There are HYBRID systems that have battery backup,
    These will automatically disconnect from the grid when the grid fails, provide power for the home during blackouts.
    The duration of backup power depends entirely on the battery size and your consumption.

    There are MICRO-GRID/OFF GRID systems,
    These are completely independent of the consumer grid, operate on their own.
    These have at least one battery powered inverter and battery bank connected to the panels.
    (What I have, grid power was way too costly to have installed when I built, so about 1/4 the cost of having the grid ran back to my property)

    Depending on what you want, any of these can accommodate alternate forms of production, micro-hydro, wind, etc.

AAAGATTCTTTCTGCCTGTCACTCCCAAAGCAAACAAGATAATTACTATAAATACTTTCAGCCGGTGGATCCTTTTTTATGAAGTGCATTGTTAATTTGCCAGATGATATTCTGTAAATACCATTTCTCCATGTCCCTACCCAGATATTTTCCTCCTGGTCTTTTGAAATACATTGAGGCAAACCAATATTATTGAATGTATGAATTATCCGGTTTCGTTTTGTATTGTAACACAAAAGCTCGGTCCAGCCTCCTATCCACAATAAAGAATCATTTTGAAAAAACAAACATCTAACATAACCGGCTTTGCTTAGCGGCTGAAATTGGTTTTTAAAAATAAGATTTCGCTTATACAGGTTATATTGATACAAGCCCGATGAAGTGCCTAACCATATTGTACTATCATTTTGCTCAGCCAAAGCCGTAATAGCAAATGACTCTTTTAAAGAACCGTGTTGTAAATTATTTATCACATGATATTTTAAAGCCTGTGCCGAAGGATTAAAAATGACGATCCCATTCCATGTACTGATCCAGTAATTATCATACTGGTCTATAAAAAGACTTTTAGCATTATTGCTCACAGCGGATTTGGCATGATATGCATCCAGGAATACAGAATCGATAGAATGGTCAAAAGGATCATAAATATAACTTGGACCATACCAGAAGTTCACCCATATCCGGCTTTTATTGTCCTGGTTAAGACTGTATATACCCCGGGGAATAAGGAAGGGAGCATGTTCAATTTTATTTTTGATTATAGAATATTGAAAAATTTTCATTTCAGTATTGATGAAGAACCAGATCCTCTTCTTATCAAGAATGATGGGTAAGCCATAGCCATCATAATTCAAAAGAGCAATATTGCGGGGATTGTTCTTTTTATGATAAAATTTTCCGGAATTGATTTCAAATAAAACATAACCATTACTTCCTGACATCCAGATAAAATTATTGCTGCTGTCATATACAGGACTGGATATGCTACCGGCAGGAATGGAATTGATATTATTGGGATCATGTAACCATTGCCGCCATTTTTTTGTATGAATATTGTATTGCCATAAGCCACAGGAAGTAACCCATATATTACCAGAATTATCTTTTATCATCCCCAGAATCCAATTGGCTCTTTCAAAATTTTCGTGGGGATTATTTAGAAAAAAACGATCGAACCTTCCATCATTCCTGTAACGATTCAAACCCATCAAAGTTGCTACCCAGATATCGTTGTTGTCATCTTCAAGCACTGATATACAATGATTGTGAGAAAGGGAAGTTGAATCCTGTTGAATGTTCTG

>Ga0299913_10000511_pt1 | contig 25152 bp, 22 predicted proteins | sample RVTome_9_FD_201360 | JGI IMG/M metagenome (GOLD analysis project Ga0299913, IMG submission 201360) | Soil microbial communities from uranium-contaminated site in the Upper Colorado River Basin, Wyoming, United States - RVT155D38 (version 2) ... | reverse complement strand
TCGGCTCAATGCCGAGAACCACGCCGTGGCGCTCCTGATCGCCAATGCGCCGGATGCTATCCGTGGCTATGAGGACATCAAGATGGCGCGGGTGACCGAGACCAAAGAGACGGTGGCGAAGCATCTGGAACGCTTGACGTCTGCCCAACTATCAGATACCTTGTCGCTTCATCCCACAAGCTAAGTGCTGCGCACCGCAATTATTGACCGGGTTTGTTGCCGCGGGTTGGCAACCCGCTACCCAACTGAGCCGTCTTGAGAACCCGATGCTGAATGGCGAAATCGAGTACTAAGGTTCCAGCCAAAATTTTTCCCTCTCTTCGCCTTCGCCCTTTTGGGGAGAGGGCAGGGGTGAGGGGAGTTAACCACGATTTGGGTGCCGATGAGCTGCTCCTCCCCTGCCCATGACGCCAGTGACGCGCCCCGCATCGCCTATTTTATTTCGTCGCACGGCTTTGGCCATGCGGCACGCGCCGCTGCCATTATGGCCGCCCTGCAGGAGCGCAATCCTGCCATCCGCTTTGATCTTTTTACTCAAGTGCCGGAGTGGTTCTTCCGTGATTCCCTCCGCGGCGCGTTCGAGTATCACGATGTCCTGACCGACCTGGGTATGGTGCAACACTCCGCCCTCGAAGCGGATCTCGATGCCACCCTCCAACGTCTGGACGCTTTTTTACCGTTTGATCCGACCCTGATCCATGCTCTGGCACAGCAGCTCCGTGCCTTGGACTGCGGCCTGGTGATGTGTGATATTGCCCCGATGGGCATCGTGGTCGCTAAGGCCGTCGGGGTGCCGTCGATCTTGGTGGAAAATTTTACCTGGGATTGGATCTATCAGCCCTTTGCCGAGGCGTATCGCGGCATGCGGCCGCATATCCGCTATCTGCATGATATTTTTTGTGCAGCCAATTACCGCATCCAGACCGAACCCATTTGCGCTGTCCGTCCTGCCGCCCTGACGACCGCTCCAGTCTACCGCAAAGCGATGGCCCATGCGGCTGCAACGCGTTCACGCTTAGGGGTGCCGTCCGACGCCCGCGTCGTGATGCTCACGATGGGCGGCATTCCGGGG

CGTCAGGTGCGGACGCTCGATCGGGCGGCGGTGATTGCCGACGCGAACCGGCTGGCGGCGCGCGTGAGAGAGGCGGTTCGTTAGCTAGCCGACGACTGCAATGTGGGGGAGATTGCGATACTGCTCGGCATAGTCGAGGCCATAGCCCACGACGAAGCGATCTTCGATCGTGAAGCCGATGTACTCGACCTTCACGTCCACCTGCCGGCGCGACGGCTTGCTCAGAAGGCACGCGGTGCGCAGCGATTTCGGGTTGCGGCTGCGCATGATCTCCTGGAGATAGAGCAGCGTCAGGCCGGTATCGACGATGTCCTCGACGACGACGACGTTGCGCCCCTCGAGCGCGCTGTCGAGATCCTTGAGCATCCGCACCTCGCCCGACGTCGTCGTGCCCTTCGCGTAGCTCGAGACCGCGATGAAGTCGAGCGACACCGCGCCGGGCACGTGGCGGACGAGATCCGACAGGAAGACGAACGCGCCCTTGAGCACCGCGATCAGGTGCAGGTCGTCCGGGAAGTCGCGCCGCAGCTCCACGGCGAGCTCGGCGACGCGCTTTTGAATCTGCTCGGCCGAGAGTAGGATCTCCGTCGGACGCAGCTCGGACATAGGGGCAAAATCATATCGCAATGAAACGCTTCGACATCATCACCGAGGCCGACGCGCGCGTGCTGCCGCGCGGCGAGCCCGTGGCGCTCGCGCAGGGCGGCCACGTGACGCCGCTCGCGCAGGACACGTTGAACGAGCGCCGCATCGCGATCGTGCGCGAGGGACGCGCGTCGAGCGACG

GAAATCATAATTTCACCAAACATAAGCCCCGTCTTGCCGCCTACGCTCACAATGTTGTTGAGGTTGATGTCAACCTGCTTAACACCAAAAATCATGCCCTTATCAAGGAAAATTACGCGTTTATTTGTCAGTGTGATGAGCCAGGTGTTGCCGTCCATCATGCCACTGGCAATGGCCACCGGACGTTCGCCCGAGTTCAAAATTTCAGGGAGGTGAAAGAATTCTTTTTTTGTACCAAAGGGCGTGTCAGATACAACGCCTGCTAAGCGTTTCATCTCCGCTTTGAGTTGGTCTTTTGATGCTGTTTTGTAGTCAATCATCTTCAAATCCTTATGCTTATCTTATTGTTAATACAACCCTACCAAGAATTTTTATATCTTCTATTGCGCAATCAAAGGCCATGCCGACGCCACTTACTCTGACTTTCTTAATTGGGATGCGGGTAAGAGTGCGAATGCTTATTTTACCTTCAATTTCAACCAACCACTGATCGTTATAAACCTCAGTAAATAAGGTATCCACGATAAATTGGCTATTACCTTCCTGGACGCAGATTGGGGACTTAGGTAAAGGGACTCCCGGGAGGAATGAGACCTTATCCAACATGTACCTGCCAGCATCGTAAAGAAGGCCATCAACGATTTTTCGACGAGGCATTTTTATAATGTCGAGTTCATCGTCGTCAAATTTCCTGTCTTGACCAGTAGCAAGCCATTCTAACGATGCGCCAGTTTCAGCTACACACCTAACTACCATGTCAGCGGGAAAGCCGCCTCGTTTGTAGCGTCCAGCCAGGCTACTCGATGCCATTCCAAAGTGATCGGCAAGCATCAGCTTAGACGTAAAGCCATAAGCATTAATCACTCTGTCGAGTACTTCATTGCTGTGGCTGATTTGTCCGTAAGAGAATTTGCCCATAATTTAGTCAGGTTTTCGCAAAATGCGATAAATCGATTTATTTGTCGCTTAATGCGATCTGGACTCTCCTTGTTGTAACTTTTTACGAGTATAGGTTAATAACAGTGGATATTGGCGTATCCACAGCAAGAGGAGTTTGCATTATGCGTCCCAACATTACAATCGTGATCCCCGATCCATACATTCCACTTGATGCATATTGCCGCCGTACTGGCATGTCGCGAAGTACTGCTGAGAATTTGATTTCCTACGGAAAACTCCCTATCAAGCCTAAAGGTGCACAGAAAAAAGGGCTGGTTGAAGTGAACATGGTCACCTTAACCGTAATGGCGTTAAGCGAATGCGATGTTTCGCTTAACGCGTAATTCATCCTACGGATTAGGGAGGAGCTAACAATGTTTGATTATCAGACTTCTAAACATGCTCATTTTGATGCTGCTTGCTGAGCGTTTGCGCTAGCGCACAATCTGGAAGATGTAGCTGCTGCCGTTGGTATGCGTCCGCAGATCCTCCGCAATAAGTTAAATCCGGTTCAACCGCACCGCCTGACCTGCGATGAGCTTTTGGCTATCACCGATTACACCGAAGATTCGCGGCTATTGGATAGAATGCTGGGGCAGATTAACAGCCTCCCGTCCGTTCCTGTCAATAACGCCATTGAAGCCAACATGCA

----------------------------

    From my personal experience,
    $15,000 in cash, $118,000 added to the bill over 30 years to get poles, transformers, wires ran a mile to my property over 20 years ago.

    I made a lot of costly mistakes,
    Starting small and having to update about everything as my electrical needs increased.
    Starting with lead/acid 'automotive' type batteries for storage,
    Not having sun tracking panels to maximize production of the stupid expensive panels at the time,
    Running a DC (direct current, battery voltage) dual system, everything wired twice, double the expense,
    The list goes on...

    I upgraded to an AC coupled system, the power is immedately converted to AC, what the home/shop consumes, and if DC is needed we use a transformer plugged into the wall like everyone else.